Dug Campbell

Spaced Repetition

Twitter’s great for random rabbit holes just lying in wait for the permanently curious. And one of the more interesting discoveries for me in recent weeks has been the thread that introduced me to the concept of spaced repetition:-

Put simply, the concept is that you learn more effectively by creating a bunch of flashcards that you then test yourself on regularly. If you remember easily, you don’t need to test your memory about it for while. But if you struggle, however, you are forced to revisit that card much more quickly, and more frequently – until it ends up in the first category.

So it’s a dynamic system that has a number of solutions out there to create digital, as opposed to physical, flashcards. Which brings the benefit that you can carry them with you wherever you are – plus you can check analytics directly in order to see how you’re progressing.

I’ll caveat this by saying that I have no evidence as yet as to how effective it is for my brain in particular. But I’ve started experimenting with Anki (although there are a few different options out there).  And I’ve not spent any real time diving into the science, but this method seem to be  more suitable for our human brains which store memories in an emergent, as opposed to planned way.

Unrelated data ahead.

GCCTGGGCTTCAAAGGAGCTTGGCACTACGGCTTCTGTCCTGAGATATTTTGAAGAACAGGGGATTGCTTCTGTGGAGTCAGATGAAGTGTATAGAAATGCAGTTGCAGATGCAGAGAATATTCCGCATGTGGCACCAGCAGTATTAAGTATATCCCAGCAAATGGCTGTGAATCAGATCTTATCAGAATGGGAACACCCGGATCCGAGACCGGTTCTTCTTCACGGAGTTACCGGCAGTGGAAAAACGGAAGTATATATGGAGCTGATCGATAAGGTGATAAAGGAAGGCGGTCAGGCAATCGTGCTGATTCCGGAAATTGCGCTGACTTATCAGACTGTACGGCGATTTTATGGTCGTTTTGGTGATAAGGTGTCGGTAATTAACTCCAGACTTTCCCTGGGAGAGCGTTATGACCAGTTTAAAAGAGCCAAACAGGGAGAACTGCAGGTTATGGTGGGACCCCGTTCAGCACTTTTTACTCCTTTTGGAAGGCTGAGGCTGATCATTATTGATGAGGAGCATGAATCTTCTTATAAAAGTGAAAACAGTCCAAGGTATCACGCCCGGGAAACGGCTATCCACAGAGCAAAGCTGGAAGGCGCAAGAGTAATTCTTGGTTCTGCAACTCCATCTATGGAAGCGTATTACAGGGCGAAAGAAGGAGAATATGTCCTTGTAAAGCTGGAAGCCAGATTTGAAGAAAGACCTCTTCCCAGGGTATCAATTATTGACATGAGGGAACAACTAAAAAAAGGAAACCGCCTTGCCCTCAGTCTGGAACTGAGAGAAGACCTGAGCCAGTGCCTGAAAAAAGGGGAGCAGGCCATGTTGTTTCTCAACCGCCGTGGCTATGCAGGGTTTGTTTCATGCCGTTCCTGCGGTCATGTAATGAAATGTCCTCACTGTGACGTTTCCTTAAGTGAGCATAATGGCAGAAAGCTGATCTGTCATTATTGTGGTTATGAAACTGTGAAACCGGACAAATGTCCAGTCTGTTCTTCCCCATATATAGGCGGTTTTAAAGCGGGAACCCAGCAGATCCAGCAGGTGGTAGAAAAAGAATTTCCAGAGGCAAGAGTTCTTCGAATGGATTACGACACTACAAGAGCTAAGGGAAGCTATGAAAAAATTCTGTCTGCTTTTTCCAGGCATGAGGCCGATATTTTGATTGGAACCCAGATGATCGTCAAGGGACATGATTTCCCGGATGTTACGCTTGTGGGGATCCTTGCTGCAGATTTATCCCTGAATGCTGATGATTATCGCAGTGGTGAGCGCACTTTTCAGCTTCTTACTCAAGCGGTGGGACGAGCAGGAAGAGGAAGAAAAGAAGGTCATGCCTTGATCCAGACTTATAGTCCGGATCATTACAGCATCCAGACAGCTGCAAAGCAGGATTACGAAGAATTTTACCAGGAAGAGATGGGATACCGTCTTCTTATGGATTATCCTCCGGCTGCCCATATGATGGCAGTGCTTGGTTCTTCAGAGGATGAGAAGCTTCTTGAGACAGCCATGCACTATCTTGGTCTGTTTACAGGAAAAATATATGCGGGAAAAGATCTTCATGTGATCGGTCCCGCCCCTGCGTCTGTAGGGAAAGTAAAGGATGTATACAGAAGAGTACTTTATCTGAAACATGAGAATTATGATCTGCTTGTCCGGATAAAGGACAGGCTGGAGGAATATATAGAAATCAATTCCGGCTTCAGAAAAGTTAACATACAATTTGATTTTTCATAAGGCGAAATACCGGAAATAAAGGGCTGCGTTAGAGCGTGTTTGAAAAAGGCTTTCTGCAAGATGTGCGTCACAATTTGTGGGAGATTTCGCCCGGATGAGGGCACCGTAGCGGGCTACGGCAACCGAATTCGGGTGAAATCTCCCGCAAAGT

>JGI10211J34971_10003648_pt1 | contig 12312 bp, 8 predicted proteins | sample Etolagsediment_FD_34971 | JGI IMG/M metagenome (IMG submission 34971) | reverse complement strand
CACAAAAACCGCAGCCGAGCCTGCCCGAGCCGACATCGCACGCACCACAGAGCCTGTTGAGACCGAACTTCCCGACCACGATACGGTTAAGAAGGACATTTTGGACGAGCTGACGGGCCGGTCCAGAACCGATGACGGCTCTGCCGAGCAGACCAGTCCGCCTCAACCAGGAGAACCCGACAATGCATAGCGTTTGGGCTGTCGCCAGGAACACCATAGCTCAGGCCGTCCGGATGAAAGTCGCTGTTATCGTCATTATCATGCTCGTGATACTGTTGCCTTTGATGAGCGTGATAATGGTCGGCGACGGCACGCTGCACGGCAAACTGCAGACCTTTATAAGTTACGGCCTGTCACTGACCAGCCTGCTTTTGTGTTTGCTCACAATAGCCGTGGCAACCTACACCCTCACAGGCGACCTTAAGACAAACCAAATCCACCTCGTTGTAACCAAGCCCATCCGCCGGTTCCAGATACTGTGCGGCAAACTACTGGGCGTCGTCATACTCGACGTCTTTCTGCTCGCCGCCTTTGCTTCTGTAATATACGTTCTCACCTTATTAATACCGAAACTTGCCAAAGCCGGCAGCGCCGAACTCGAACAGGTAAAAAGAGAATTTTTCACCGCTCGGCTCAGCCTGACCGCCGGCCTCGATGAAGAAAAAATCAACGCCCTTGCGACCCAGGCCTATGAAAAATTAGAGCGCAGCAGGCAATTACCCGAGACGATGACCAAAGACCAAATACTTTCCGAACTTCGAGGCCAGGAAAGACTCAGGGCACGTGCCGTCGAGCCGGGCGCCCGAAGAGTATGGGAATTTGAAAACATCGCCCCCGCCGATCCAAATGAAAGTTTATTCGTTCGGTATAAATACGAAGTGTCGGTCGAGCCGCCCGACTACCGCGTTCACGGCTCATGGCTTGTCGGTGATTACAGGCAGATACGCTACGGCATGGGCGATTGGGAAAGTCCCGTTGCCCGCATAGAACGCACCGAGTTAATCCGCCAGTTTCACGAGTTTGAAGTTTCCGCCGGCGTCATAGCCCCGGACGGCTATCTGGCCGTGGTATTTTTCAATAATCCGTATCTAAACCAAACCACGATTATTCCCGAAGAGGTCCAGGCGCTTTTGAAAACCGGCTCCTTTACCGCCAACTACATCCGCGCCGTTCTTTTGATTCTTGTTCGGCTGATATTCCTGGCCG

It seems that memories are not kept in a nice tidy database in your head by your brain. Instead, each one is stored where the brain sees fit, in an emergent manner. The memory itself gets stronger if the brain encounters it regularly and frequently.

So spaced repetition seems to me to fall into that category of deliberate practice. It appears to work more effectively because you are forced to work hard at remembering things throughout the process.

I haven’t yet worked out how I’m going to test this in practice but I’m up for giving it a try for a while and check out the results.

(Provided I don’t forget that I was planning to do this in the first place….)